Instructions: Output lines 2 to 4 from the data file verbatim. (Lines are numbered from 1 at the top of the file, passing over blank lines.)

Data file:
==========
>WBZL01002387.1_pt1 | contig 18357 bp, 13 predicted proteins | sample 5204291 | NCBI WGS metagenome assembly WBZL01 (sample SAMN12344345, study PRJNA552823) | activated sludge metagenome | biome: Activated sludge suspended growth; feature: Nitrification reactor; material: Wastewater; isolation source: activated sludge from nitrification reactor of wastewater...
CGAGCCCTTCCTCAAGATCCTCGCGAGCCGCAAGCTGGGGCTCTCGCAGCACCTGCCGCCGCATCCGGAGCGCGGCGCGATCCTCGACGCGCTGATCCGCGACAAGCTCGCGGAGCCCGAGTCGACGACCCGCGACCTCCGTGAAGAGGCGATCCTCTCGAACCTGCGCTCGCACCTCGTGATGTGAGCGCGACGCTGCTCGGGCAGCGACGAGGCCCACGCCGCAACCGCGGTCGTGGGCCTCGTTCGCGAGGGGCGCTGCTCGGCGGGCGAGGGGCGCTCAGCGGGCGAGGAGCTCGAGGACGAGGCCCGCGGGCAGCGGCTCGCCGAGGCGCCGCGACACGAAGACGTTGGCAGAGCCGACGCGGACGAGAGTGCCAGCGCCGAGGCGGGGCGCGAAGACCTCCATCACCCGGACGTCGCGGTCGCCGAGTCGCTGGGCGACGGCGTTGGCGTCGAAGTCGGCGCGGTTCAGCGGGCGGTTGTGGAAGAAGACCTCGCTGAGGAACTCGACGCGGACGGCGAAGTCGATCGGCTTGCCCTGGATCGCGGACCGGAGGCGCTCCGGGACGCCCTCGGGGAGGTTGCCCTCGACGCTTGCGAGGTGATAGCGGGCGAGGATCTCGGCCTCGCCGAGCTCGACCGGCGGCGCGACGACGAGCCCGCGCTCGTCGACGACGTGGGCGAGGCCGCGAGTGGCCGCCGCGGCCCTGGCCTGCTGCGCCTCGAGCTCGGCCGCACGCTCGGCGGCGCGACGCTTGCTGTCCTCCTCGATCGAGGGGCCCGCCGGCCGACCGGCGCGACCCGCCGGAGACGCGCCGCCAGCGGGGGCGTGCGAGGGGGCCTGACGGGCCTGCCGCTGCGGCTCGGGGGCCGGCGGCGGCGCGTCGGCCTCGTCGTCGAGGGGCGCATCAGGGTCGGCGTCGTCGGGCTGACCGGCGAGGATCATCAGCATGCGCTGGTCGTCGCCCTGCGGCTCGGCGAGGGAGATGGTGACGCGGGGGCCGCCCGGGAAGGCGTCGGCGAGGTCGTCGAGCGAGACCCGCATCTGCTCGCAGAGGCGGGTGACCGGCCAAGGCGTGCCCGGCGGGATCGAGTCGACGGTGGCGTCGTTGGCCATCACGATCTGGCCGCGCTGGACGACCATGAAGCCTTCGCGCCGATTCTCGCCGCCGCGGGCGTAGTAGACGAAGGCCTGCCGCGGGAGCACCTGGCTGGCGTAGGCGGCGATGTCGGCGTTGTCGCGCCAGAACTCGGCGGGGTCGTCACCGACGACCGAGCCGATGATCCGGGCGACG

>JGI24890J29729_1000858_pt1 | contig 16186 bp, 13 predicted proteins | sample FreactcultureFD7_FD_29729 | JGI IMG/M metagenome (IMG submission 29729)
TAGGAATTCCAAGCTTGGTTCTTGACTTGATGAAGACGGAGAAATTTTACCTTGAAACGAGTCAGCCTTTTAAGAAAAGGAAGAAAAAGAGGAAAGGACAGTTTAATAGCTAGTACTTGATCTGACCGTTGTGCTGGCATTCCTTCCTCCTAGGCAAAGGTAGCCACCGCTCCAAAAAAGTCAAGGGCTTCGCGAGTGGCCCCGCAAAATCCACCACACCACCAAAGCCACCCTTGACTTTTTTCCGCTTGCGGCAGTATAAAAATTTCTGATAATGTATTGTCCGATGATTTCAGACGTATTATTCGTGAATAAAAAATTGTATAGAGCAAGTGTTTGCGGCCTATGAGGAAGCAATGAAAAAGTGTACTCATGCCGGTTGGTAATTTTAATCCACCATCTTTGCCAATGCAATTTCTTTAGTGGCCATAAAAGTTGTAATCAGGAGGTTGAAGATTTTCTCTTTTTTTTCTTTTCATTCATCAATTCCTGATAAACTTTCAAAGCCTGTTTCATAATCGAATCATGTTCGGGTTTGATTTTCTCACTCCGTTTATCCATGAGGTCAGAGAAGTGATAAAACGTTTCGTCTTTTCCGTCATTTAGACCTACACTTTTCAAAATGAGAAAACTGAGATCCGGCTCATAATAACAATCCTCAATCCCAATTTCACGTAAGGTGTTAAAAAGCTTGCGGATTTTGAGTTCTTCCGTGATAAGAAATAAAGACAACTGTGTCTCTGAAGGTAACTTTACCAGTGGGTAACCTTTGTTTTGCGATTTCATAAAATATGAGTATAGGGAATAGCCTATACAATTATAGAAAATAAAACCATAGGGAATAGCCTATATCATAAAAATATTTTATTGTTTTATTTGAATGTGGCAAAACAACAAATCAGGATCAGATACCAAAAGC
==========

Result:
CGAGCCCTTCCTCAAGATCCTCGCGAGCCGCAAGCTGGGGCTCTCGCAGCACCTGCCGCCGCATCCGGAGCGCGGCGCGATCCTCGACGCGCTGATCCGCGACAAGCTCGCGGAGCCCGAGTCGACGACCCGCGACCTCCGTGAAGAGGCGATCCTCTCGAACCTGCGCTCGCACCTCGTGATGTGAGCGCGACGCTGCTCGGGCAGCGACGAGGCCCACGCCGCAACCGCGGTCGTGGGCCTCGTTCGCGAGGGGCGCTGCTCGGCGGGCGAGGGGCGCTCAGCGGGCGAGGAGCTCGAGGACGAGGCCCGCGGGCAGCGGCTCGCCGAGGCGCCGCGACACGAAGACGTTGGCAGAGCCGACGCGGACGAGAGTGCCAGCGCCGAGGCGGGGCGCGAAGACCTCCATCACCCGGACGTCGCGGTCGCCGAGTCGCTGGGCGACGGCGTTGGCGTCGAAGTCGGCGCGGTTCAGCGGGCGGTTGTGGAAGAAGACCTCGCTGAGGAACTCGACGCGGACGGCGAAGTCGATCGGCTTGCCCTGGATCGCGGACCGGAGGCGCTCCGGGACGCCCTCGGGGAGGTTGCCCTCGACGCTTGCGAGGTGATAGCGGGCGAGGATCTCGGCCTCGCCGAGCTCGACCGGCGGCGCGACGACGAGCCCGCGCTCGTCGACGACGTGGGCGAGGCCGCGAGTGGCCGCCGCGGCCCTGGCCTGCTGCGCCTCGAGCTCGGCCGCACGCTCGGCGGCGCGACGCTTGCTGTCCTCCTCGATCGAGGGGCCCGCCGGCCGACCGGCGCGACCCGCCGGAGACGCGCCGCCAGCGGGGGCGTGCGAGGGGGCCTGACGGGCCTGCCGCTGCGGCTCGGGGGCCGGCGGCGGCGCGTCGGCCTCGTCGTCGAGGGGCGCATCAGGGTCGGCGTCGTCGGGCTGACCGGCGAGGATCATCAGCATGCGCTGGTCGTCGCCCTGCGGCTCGGCGAGGGAGATGGTGACGCGGGGGCCGCCCGGGAAGGCGTCGGCGAGGTCGTCGAGCGAGACCCGCATCTGCTCGCAGAGGCGGGTGACCGGCCAAGGCGTGCCCGGCGGGATCGAGTCGACGGTGGCGTCGTTGGCCATCACGATCTGGCCGCGCTGGACGACCATGAAGCCTTCGCGCCGATTCTCGCCGCCGCGGGCGTAGTAGACGAAGGCCTGCCGCGGGAGCACCTGGCTGGCGTAGGCGGCGATGTCGGCGTTGTCGCGCCAGAACTCGGCGGGGTCGTCACCGACGACCGAGCCGATGATCCGGGCGACG

>JGI24890J29729_1000858_pt1 | contig 16186 bp, 13 predicted proteins | sample FreactcultureFD7_FD_29729 | JGI IMG/M metagenome (IMG submission 29729)
TAGGAATTCCAAGCTTGGTTCTTGACTTGATGAAGACGGAGAAATTTTACCTTGAAACGAGTCAGCCTTTTAAGAAAAGGAAGAAAAAGAGGAAAGGACAGTTTAATAGCTAGTACTTGATCTGACCGTTGTGCTGGCATTCCTTCCTCCTAGGCAAAGGTAGCCACCGCTCCAAAAAAGTCAAGGGCTTCGCGAGTGGCCCCGCAAAATCCACCACACCACCAAAGCCACCCTTGACTTTTTTCCGCTTGCGGCAGTATAAAAATTTCTGATAATGTATTGTCCGATGATTTCAGACGTATTATTCGTGAATAAAAAATTGTATAGAGCAAGTGTTTGCGGCCTATGAGGAAGCAATGAAAAAGTGTACTCATGCCGGTTGGTAATTTTAATCCACCATCTTTGCCAATGCAATTTCTTTAGTGGCCATAAAAGTTGTAATCAGGAGGTTGAAGATTTTCTCTTTTTTTTCTTTTCATTCATCAATTCCTGATAAACTTTCAAAGCCTGTTTCATAATCGAATCATGTTCGGGTTTGATTTTCTCACTCCGTTTATCCATGAGGTCAGAGAAGTGATAAAACGTTTCGTCTTTTCCGTCATTTAGACCTACACTTTTCAAAATGAGAAAACTGAGATCCGGCTCATAATAACAATCCTCAATCCCAATTTCACGTAAGGTGTTAAAAAGCTTGCGGATTTTGAGTTCTTCCGTGATAAGAAATAAAGACAACTGTGTCTCTGAAGGTAACTTTACCAGTGGGTAACCTTTGTTTTGCGATTTCATAAAATATGAGTATAGGGAATAGCCTATACAATTATAGAAAATAAAACCATAGGGAATAGCCTATATCATAAAAATATTTTATTGTTTTATTTGAATGTGGCAAAACAACAAATCAGGATCAGATACCAAAAGC